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Feasibility, Acceptability, and Tolerability of Targeted Naltrexone for Nondependent Methamphetamine-Using and Binge-Drinking Men Who Have Sex with Men



There are no effective pharmacologic strategies for nondependent methamphetamine (meth)-using and binge-drinking men who have sex with men (MSM) at high-risk for HIV. We sought to determine the feasibility of enrolling and retaining this population in a pharmacologic trial; the acceptability of pharmacotherapy study procedures; and the tolerability of targeted naltrexone versus placebo.


Thirty meth-using and binge-drinking MSM were randomly assigned 1:1 to 50 mg naltrexone or placebo for 8 weeks for targeted administration (ie, during craving or in anticipation of meth or alcohol use). Substance use counseling and behavioral assessments were conducted every 2 weeks. Medication use was measured using WisePill dispensers.


Trial completion was 93%; visit completion rate was 95%. Mean weekly number of medication pills taken was 2.1 and was similar between arms. Participant satisfaction rate was 96%. There were neither serious adverse events nor differences in adverse event rates between arms. In exploratory intention-to-treat analyses, there were no differences in meth use and drinking. Naltrexone participants had greater reductions in serodiscordant receptive anal intercourse [incident rate ratio (IRR) = 0.15; 95% CI = 0.05 to 0.42] and serodiscordant condomless receptive anal intercourse (IRR = 0.11; 95% CI = 0.03 to 0.37), compared with placebo. In subgroup analyses among frequent meth users, naltrexone participants had greater reductions in meth-using days (IRR = 0.78; 95% CI = 0.62 to 0.99). In as-treated analyses, frequent study medication users in the naltrexone arm had greater reductions in binge drinking days (IRR = 0.72; 95% CI = 0.54 to 0.97).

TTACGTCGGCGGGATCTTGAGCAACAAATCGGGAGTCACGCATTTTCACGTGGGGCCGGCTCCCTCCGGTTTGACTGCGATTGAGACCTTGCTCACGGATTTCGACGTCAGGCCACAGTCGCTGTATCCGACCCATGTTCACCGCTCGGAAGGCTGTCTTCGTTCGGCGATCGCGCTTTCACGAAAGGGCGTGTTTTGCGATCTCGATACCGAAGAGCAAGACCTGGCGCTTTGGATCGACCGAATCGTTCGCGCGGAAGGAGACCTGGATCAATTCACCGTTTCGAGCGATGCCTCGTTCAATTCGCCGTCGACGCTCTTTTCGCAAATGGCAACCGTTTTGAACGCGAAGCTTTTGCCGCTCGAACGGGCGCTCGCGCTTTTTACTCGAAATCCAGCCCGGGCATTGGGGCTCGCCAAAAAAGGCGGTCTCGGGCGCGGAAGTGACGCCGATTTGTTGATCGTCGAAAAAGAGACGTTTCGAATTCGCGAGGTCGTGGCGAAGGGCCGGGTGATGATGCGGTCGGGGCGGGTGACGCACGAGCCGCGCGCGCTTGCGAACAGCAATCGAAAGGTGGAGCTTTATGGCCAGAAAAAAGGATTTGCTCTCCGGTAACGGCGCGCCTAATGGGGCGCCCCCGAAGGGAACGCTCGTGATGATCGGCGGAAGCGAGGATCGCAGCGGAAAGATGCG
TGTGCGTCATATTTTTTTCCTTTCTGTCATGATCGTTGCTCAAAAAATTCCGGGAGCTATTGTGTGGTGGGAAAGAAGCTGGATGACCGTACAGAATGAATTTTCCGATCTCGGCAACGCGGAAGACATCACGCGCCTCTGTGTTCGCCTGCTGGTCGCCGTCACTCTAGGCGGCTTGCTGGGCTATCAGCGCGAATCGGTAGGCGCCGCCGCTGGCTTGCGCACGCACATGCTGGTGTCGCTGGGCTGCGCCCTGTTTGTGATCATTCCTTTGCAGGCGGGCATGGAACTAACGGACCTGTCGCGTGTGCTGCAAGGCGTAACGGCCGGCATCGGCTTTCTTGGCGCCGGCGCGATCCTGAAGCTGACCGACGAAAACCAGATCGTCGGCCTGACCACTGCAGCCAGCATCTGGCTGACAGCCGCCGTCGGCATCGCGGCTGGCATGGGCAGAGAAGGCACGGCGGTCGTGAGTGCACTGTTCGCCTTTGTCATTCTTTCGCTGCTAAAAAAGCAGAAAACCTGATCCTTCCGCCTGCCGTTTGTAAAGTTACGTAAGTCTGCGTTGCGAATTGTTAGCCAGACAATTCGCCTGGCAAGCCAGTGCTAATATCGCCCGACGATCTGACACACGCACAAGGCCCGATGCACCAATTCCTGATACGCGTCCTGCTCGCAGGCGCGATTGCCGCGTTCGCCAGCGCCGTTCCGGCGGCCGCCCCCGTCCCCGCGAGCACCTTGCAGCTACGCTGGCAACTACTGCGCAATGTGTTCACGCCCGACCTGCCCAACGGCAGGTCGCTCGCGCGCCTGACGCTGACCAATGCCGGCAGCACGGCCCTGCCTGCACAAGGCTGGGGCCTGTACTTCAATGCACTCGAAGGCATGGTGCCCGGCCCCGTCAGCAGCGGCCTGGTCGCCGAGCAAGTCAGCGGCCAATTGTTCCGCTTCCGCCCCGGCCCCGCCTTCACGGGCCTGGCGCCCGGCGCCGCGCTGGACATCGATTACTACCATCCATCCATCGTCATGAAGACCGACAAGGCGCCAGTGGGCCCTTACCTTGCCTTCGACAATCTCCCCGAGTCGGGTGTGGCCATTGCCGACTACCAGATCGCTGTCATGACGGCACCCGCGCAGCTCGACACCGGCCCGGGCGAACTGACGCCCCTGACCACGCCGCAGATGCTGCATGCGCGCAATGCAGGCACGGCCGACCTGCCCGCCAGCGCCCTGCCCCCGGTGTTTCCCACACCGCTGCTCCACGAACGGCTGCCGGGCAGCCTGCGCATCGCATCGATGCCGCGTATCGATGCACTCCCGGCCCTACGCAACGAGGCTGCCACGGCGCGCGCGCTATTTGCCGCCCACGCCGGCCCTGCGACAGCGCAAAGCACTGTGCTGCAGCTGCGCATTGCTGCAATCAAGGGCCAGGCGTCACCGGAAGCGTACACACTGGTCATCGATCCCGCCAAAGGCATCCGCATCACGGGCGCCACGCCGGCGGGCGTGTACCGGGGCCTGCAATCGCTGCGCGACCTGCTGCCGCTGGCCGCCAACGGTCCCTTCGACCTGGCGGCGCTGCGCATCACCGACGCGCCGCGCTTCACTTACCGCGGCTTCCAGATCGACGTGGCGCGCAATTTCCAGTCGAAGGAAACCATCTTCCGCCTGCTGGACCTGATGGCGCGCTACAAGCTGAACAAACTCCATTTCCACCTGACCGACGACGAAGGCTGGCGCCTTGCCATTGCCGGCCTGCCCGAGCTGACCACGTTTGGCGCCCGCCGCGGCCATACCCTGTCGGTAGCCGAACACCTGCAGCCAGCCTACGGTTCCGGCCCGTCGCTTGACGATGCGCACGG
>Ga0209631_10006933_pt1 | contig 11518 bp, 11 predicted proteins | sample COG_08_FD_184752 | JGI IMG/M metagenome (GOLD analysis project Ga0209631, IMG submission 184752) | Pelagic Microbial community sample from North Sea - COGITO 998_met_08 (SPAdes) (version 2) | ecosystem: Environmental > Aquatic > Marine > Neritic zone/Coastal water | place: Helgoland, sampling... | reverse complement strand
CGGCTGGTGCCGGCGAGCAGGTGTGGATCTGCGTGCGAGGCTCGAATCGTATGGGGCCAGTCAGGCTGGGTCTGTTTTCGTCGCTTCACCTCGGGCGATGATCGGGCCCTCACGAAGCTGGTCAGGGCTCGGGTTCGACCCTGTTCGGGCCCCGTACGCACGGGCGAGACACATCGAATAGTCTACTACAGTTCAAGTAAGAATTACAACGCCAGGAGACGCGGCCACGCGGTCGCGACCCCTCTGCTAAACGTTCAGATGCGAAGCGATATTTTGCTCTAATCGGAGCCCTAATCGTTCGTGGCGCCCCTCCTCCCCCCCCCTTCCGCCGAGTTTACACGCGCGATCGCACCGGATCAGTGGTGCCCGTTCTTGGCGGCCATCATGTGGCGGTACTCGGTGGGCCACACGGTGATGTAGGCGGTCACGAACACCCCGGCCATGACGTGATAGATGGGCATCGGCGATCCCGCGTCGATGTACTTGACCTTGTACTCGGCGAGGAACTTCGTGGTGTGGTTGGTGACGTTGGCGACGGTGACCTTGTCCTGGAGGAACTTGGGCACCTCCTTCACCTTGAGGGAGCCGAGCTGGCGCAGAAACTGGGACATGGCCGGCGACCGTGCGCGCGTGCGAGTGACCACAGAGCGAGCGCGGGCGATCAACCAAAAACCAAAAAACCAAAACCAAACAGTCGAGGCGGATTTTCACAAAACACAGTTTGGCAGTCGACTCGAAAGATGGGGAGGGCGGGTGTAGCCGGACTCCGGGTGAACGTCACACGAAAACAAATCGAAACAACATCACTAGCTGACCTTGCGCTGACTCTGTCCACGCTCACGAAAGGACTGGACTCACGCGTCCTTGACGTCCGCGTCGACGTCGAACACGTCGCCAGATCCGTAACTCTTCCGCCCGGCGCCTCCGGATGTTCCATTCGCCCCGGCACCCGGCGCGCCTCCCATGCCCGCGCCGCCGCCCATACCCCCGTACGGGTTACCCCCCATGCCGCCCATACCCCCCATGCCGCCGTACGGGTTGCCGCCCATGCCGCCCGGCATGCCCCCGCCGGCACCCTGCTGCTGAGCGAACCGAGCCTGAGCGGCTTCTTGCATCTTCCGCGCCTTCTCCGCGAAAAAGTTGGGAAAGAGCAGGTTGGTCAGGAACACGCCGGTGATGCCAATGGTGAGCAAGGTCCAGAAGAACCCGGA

Targeted naltrexone is a feasible, acceptable, and tolerable intervention strategy for nondependent meth-using and binge-drinking MSM. Naltrexone was associated with significant sexual risk reductions; and for some individuals, naltrexone was associated with meth and binge-drinking reductions.

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